Lonely and left behind: our new report highlights the pandemic's effect on feelings of loneliness
The British Red Cross is committed to helping people affected by loneliness. Here, three people talk about their own experiences
The past year has been a lonely one for lots of reasons. Whether the pandemic has kept you apart from loved ones for health reasons or simply due to distance, it’s likely that at times you have felt lonelier than usual.
And you’re not alone in feeling that way. Our new report Lonely and left behind has offered the most detailed study yet of the impact the coronavirus pandemic is having on people’s loneliness.
The report details the day-to-day experiences of 16 people who were shielding or isolating immediately after the first lockdown period, and includes the results of a poll of more than 2,000 people.
The poll showed that around a third (32 per cent) of people worry something will happen to them and no one will notice.
A third (32 per cent) of people told us they are alone and have no one to turn to.
Thirty-eight per cent of people whose ethnicity is Black, Asian or minority ethnic (BAME) agreed that they often feel alone and like they have no one to turn to, compared to 28 per cent of people of white ethnicity.
And 39 per cent of the adults we spoke to said they hadn’t had a meaningful conversation with someone in a fortnight.
A loneliness epidemic
As we inch closer to winter with national and local restrictions changing constantly once again, it’s clear that loneliness is an issue that warrants our full attention.
You can read our Lonely and left behind report in full here. Read on to hear from three people who are involved with the British Red Cross’s work against loneliness.
Rosie, a British Red Cross community connector in Newcastle
"The North East has been hit hard by coronavirus and our support has been vital because the coronavirus crisis has left some people feeling very vulnerable and lonely.
We have been providing a lot of telephone support to people to try and break up the isolation.
WE ARE DOING WHAT WE CAN TO HELP KEEP PEOPLE CONNECTED WITH THE PEOPLE THEY LOVE.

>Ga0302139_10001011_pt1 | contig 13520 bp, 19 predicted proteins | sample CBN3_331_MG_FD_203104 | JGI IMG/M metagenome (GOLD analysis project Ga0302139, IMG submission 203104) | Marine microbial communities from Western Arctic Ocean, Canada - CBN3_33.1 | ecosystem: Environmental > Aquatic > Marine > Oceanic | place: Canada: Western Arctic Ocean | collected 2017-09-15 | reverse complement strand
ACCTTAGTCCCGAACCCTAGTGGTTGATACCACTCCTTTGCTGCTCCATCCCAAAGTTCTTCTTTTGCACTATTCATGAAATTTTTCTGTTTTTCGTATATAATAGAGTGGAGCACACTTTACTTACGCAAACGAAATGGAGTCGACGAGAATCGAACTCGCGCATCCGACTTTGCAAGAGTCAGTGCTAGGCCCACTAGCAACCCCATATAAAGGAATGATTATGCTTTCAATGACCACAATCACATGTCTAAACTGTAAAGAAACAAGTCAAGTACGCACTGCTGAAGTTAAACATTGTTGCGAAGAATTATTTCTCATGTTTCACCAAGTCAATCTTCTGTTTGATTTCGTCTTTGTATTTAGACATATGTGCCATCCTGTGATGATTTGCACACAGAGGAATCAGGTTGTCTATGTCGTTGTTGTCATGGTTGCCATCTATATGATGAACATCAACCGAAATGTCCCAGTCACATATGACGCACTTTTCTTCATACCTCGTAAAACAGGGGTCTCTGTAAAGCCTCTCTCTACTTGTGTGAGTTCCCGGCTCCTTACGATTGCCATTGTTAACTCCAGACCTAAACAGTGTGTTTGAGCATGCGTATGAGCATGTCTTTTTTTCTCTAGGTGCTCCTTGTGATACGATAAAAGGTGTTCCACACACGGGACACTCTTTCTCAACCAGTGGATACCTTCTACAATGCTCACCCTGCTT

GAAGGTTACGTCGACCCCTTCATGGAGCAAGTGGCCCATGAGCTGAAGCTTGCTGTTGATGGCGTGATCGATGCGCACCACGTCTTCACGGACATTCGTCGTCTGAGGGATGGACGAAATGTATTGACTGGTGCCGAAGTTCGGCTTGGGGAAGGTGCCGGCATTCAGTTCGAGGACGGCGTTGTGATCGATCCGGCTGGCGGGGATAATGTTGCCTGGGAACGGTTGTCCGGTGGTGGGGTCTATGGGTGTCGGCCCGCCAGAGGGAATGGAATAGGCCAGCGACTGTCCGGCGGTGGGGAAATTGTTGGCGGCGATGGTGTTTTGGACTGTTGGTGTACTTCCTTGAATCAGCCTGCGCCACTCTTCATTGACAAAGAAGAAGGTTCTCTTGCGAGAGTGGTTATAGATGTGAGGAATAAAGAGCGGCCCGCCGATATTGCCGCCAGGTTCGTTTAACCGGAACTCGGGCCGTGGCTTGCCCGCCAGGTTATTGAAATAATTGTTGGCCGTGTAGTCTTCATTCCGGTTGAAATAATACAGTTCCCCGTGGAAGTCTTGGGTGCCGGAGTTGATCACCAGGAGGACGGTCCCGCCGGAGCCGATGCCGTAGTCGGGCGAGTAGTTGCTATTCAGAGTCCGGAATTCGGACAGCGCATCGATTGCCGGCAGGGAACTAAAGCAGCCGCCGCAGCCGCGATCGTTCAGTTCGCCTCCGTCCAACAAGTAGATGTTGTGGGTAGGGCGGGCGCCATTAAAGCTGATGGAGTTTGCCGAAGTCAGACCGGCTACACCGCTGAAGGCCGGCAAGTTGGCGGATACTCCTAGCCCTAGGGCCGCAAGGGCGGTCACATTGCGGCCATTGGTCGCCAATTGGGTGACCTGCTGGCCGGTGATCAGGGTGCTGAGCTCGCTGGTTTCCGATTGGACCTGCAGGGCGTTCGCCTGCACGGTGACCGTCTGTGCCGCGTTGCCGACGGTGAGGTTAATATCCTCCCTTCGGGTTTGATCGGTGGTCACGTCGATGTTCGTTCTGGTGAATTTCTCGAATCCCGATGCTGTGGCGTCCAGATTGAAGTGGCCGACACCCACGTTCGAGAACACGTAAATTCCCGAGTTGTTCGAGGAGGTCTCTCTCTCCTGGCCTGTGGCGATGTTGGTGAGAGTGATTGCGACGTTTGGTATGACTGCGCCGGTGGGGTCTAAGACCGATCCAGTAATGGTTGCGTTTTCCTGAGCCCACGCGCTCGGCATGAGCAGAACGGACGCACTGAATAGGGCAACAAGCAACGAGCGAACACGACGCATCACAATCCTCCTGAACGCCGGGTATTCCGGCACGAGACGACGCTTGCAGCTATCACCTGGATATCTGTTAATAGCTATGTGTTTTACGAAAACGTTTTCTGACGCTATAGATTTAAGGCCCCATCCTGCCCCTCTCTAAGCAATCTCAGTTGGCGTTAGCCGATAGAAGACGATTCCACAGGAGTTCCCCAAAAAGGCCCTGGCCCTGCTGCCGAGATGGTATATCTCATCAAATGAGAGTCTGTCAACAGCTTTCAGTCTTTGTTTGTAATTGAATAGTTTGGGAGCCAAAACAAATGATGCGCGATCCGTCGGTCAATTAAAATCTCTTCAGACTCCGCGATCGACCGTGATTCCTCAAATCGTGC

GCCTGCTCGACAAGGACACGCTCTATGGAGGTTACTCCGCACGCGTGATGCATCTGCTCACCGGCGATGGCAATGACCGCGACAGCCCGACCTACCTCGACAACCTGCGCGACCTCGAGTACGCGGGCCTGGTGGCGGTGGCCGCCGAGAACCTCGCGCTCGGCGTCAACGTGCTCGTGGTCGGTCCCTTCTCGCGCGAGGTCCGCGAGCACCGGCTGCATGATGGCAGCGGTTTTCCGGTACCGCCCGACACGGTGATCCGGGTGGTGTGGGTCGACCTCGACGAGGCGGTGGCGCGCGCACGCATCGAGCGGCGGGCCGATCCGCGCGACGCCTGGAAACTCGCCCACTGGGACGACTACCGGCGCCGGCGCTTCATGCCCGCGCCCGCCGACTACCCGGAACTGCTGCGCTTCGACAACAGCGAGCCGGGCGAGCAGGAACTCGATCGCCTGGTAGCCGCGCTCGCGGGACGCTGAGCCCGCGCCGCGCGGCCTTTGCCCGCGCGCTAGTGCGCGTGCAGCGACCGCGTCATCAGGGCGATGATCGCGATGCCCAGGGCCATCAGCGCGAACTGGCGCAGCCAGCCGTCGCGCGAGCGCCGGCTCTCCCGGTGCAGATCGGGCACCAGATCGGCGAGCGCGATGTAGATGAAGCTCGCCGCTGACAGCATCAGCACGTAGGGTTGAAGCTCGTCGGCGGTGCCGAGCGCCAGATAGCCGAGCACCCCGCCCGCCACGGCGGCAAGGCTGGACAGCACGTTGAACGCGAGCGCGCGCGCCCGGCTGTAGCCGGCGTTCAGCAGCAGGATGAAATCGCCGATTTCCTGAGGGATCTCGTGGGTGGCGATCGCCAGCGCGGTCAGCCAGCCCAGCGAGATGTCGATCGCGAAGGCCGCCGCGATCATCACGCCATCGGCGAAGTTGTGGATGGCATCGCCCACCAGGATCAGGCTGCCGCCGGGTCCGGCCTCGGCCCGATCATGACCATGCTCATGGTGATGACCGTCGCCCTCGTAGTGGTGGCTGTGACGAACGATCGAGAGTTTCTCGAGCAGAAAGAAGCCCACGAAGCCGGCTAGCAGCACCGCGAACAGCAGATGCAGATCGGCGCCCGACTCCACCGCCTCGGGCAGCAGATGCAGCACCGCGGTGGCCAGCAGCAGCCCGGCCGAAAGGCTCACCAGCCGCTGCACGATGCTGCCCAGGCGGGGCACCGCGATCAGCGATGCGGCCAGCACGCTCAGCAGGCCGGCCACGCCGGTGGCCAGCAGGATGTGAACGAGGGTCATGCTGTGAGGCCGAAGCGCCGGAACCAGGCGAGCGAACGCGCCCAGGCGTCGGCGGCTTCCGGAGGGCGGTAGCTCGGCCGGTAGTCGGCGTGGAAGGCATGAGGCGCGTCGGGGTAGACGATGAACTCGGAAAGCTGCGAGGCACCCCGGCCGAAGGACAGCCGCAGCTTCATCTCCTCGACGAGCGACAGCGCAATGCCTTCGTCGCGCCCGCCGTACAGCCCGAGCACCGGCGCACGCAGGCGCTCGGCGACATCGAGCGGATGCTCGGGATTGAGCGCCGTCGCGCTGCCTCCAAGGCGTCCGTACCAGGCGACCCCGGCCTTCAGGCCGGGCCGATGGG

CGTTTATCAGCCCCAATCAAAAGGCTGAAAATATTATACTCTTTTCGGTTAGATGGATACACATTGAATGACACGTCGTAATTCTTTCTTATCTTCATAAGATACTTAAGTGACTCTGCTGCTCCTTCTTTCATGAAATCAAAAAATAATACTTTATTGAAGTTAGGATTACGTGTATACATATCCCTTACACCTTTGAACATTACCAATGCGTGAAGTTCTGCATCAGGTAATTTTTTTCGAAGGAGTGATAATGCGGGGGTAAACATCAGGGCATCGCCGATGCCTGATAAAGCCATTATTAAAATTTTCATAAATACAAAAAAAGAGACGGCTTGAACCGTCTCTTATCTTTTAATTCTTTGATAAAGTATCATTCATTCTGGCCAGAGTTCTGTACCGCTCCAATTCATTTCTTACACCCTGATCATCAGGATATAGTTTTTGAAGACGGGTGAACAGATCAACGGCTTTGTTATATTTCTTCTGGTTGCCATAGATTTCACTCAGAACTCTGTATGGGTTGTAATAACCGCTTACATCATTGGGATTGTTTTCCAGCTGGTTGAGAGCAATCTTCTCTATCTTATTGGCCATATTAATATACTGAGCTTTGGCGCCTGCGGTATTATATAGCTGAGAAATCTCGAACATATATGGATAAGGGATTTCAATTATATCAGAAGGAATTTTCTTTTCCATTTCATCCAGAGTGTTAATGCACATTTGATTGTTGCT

There is one lady we have supported who has said how impressed she has been because the phone calls have really helped her out. She said she appreciates them because they break up her week a bit and she always looks forward to the next one.
It’s going to be hard for a lot of people this winter, and Christmas will be lonely and painful for some but we are doing what we can to help keep people connected with the people they love.
Everyone will have to play their part and I’m pleased to be able to help at a time when so many people are worried about the future.”
Iain, an independent living service manager in South Wales
“The aim of the community support service is to help people reduce their feelings of loneliness and social isolation by identifying interests, activities and like-minded groups of people, and by providing practical and emotional support.
It's been a challenging and lonely time for the people we support. Our service has been busy, and we have experienced an increase in demand due to rising loneliness and isolation.
Most of our support has been over telephone while coronavirus restrictions were in place, but it was a relief to many that we were able to carry out some more regular visits when restrictions were eased in July. These visits were hugely beneficial, particularly to those lonely and isolated.”
Walter, a British Red Cross volunteer and VOICES ambassador who is from Cameroon and now lives in Leeds
“It was hugely challenging when I first came to the UK – the cultural shock, being away from your family, having to deal with the immigration system.
It can feel very lonely at times but, as time went on, I started to get myself settled, got involved with a lot of community activities and made friends. I now have a huge support network and that’s helped through coronavirus.
The pandemic is keeping us all at home and that’s difficult because we’re social beings. Families are separated, social media is where we connect now and, the more isolated people are, the more it has an impact on the activities they can do and on their mental health.
MANY CANNOT SEE THE LIGHT AT THE END OF THE TUNNEL BUT WE HAVE TO LOOK FORWARD TO THE FUTURE.
I am a busy man. I work with charities like the British Red Cross and with people with learning disabilities. We have a peer support network and I have access to social media but that’s not the case for everyone.
Many cannot see a light at the end of the tunnel but we have to look forward to the future. Things will change and we will be able to get back together again.
I was able to get through them thanks to so many people and now I want to help others get through this crisis."
Loneliness in the UK
Around nine million people in the UK say they feel lonely, and that’s why we’re on a mission to help people feel connected to others. Join us as we work to tackle loneliness by considering a donation.Donate